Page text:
Toko: Birkie Tip, Toko Wax Tips and Base Layers

TokoFebruary 20, 2013

American Birkebeiner - logo


Toko Wax Tip for the American Birkebeiner

Here it is!

Note that the Tribloc waxes (such as HF Red) are harder than the Dibloc waxes.


Base Layers – What to Use?

I have been asked quite a few times recently if LF Black should always be used for a base layer and if not, when not?

An eBlast went out earlier this year that addressed this topic. You can revisit it here. To summarize though, LF Black is too soft to be used as a base layer when the snow is really cold. The base needs to be hardened in those conditions. There are a few options: LF Blue can be used or LF Blue can be mixed with LF Black or LF Black can be hardened by mixing XCold Powder into it. All 3 of these methods have been used with similar success. My opinion is that when the snow is below 5f, go with 2 layers of LF Blue as a base layer. If the snow is between 5f and 15f, either mix LF Blue with LF Black or mix XCold Powder with LF Black for your base layer. If the snow is above 15f, just go with the LF Black for a base layer.


The Toko Tech Team in West Yellowstone 2001. The team has grown much in both size and experience since then
The Toko Tech Team in West Yellowstone 2001. The team has grown much in both size and experience since then.


Toko Wax Tips – Investing and Working for You

The Toko Tech Team is made up of 30 professionals most of whom have been functioning as Toko Tech Teamers for over 10 years now. From my perspective as Toko USA Brand Manager, the wax tip service that the Toko Tech Team provides is the single most important thing that we do as a company for the Nordic market.

There is no other brand out there with a group like this – on the ground at venues before and during races analyzing forecasts, current conditions at the venue, and using all of their resources to try to ascertain what the conditions will be like during the event.

Some key factors which make it especially critical to have a local professional making the call include knowing about

1. The existence of dirt. Given the same forecast, the existence of dirt can dramatically change structure, flex, and wax recommendations

2. Snow crystal type. Again, this knowledge can have a profound impact on structure, flex, and wax recommendations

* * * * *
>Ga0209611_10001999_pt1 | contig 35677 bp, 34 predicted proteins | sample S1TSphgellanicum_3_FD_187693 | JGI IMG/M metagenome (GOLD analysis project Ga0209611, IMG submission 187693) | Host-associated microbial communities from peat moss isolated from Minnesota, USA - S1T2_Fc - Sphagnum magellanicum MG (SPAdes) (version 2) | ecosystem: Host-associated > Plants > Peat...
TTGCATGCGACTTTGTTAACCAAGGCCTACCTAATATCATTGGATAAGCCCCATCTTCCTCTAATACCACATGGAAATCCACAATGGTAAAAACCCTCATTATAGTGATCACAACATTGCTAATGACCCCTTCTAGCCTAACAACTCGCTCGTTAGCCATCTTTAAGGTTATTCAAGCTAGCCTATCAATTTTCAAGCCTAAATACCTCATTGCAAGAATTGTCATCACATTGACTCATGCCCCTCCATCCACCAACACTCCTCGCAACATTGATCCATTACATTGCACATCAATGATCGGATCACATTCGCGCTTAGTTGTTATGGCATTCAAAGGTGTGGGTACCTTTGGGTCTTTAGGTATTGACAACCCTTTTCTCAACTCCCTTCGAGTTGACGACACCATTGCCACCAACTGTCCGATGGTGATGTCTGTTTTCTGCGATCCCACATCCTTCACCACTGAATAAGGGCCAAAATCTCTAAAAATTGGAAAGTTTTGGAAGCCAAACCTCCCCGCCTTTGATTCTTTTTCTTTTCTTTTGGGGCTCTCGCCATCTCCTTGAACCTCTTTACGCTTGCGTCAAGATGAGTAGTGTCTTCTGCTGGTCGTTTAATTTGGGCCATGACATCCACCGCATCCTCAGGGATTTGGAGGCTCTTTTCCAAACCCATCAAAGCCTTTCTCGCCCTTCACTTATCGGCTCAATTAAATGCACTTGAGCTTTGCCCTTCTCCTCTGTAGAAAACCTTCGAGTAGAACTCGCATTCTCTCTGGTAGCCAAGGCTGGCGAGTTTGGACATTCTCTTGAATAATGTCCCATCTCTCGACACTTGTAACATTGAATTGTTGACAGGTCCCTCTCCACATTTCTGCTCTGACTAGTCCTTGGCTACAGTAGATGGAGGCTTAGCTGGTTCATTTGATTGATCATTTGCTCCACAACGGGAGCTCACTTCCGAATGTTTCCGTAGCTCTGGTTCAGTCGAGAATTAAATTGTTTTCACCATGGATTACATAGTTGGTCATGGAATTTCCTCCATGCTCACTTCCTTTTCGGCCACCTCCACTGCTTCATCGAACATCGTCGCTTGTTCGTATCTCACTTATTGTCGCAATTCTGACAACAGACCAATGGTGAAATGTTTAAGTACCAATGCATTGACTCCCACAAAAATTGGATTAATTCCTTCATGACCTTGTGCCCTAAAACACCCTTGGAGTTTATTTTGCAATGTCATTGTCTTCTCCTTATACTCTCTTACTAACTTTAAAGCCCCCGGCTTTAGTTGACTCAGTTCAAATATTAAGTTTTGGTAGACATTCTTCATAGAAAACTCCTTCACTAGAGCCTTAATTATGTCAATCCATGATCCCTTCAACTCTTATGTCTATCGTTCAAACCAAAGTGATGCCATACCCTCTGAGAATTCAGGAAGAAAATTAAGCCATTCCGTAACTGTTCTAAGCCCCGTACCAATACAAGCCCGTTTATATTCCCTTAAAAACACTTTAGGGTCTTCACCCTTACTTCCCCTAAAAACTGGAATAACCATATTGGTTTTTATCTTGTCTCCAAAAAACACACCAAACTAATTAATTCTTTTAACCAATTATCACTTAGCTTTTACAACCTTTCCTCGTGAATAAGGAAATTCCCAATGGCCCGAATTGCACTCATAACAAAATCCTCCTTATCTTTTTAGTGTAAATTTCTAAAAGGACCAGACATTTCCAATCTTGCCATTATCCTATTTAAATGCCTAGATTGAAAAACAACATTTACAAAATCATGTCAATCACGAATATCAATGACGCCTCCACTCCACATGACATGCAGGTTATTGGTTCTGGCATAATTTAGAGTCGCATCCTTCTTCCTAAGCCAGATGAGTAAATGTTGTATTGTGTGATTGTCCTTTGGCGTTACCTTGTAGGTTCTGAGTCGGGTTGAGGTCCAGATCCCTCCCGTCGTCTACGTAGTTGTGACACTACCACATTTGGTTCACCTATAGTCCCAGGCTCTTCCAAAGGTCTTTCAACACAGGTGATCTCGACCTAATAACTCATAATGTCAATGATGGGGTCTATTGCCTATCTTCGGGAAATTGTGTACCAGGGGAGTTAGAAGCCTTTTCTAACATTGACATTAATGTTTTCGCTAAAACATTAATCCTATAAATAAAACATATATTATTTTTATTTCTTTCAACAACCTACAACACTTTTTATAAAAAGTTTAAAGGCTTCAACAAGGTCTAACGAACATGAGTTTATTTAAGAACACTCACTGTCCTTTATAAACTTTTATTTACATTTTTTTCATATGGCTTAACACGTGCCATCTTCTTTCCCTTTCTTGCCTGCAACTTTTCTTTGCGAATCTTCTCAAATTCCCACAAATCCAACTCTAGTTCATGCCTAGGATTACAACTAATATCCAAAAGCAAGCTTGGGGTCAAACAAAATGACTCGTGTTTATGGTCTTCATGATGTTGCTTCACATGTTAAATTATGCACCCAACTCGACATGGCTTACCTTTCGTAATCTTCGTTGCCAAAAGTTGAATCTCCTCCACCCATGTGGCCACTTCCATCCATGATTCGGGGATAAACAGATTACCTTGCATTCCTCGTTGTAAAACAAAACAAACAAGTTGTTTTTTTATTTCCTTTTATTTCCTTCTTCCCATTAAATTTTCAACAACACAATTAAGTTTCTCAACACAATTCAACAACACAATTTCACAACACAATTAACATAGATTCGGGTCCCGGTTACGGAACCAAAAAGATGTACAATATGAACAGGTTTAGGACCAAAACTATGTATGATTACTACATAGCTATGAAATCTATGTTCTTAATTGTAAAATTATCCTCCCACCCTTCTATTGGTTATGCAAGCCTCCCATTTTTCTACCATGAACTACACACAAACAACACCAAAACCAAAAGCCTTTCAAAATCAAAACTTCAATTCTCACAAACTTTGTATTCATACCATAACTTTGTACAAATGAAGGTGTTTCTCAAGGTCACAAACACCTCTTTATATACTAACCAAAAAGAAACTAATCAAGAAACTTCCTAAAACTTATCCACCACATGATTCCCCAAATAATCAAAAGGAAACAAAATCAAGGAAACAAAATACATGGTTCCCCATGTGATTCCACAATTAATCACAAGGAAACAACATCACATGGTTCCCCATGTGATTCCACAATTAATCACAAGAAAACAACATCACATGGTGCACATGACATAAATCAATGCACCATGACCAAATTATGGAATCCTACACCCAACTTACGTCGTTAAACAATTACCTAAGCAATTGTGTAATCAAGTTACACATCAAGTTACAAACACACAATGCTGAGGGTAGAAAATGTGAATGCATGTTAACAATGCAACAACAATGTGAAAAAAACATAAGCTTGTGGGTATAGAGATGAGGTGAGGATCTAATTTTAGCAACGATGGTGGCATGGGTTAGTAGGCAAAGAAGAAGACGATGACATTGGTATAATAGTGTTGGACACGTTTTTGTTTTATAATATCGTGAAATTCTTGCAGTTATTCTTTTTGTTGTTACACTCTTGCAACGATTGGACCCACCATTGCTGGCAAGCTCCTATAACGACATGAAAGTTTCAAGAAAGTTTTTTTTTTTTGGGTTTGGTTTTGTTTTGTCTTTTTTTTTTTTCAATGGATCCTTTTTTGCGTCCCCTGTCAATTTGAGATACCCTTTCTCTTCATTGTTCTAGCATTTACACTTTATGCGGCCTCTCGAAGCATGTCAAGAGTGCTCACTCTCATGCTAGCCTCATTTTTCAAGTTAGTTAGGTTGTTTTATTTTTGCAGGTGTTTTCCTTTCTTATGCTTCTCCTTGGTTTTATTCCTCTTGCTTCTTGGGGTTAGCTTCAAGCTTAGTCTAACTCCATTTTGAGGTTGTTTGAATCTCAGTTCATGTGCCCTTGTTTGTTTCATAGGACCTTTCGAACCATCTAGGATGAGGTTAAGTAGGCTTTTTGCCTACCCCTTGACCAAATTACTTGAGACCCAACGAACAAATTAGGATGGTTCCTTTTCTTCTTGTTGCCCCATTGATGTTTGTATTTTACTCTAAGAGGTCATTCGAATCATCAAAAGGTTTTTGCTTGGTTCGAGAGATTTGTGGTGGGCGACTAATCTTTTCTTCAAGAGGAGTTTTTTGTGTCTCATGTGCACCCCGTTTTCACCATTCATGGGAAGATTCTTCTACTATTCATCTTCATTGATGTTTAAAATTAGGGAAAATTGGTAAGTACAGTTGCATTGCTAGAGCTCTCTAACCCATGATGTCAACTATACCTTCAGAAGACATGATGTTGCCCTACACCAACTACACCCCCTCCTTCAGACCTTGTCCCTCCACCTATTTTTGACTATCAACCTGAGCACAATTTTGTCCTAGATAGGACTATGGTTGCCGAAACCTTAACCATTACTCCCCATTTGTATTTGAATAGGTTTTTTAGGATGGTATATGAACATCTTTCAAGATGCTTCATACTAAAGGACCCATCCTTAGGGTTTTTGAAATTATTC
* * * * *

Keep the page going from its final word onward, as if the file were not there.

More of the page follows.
3. Is the snow fast or not? If the snow is fast, a “warmer” wax can be used (both for kick and glide). Emphasis changes from breakaway speed to high end speed.

4. Is it going to glaze or not? This is one of the most fundamental questions in making a kick and glide wax recommendation(as well as flex and structure).

5. What are the trends of the particular race site? This is where you can be especially happy about the experience of the Toko Tech Team members. In some areas, certain waxes or combinations seem to work most of the time despite appearances. One easy example of this when a venue is on the lee side of a big mountain. This tends to make the snow fall “dry” despite warmer temperatures. Examples of this include Jackson, WY, Bozeman, MT, Soldier Hollow, UT, and Steamboat, CO. Another example is how the snow glazes extremely easy in the Great Lakes area whereas given the same temperatures and RH, the snow would not glaze in other areas. There are also classic races for example where a critical hill gets a lot of sun and needs to be waxed for. Having the benefit of many years of experience at the venue gives a person a great advantage in formulating wax tips.

The bottom line is that we are on the ground at the venue talking with groomers and drawing on past experience. I, Ian Harvey, do not do these wax recommendations myself. That would result in a lot of mistakes as I don’t know enough about what is happening far away of course! The wax recommendations are all done by local trained professionals with many years of experience. This, along with how seriously we take our wax tips, truly sets Toko wax tips apart from the field.


Field Report from Aspen Nordic Festival from the Sun Valley Elite Team

For Saturday’s SuperTour 5/10k Classic race, we glide waxed with LF Black mixed with XCold powder for a base followed by a 1:1 mix of HF Blue/Red. We covered this with a mix of JetStream Red and Yellow powder. We went with the harder base waxes and HF waxes because we wanted to keep the base hard.

For Sunday’s Owl Creek Chase (21k Skate), we went with the same LF Black/XCold powder mix for the base. Then we followed it again with a Tribloc HF Blue/Red mix that had more Blue in it than Red. We covered this with a mix of JetStream Blue and Red powder again with more Blue in it than Red. Before the start, we rotocorked with JetStream Red Bloc.

Congratulations to Patrick Johnson for winning the SuperTour Classic race and to Nicole DeYoung for her clear victory in the Owl Creek Chase.


Colin Rodgers, Elite Team Head Coach


And on a less serious note



Loading Facebook Comments ...

Leave a Reply